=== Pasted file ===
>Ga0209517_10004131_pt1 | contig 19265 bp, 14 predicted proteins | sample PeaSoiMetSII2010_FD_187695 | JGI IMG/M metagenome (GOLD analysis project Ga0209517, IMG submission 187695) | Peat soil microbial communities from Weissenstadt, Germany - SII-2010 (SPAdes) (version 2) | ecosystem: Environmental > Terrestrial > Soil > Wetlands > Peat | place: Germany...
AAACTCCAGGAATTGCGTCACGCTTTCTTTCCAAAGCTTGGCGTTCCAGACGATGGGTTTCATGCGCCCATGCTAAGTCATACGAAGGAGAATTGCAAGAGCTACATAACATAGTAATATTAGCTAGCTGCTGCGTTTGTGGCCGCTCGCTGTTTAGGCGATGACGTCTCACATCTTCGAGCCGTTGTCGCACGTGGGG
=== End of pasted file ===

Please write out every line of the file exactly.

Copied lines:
>Ga0209517_10004131_pt1 | contig 19265 bp, 14 predicted proteins | sample PeaSoiMetSII2010_FD_187695 | JGI IMG/M metagenome (GOLD analysis project Ga0209517, IMG submission 187695) | Peat soil microbial communities from Weissenstadt, Germany - SII-2010 (SPAdes) (version 2) | ecosystem: Environmental > Terrestrial > Soil > Wetlands > Peat | place: Germany...
AAACTCCAGGAATTGCGTCACGCTTTCTTTCCAAAGCTTGGCGTTCCAGACGATGGGTTTCATGCGCCCATGCTAAGTCATACGAAGGAGAATTGCAAGAGCTACATAACATAGTAATATTAGCTAGCTGCTGCGTTTGTGGCCGCTCGCTGTTTAGGCGATGACGTCTCACATCTTCGAGCCGTTGTCGCACGTGGGG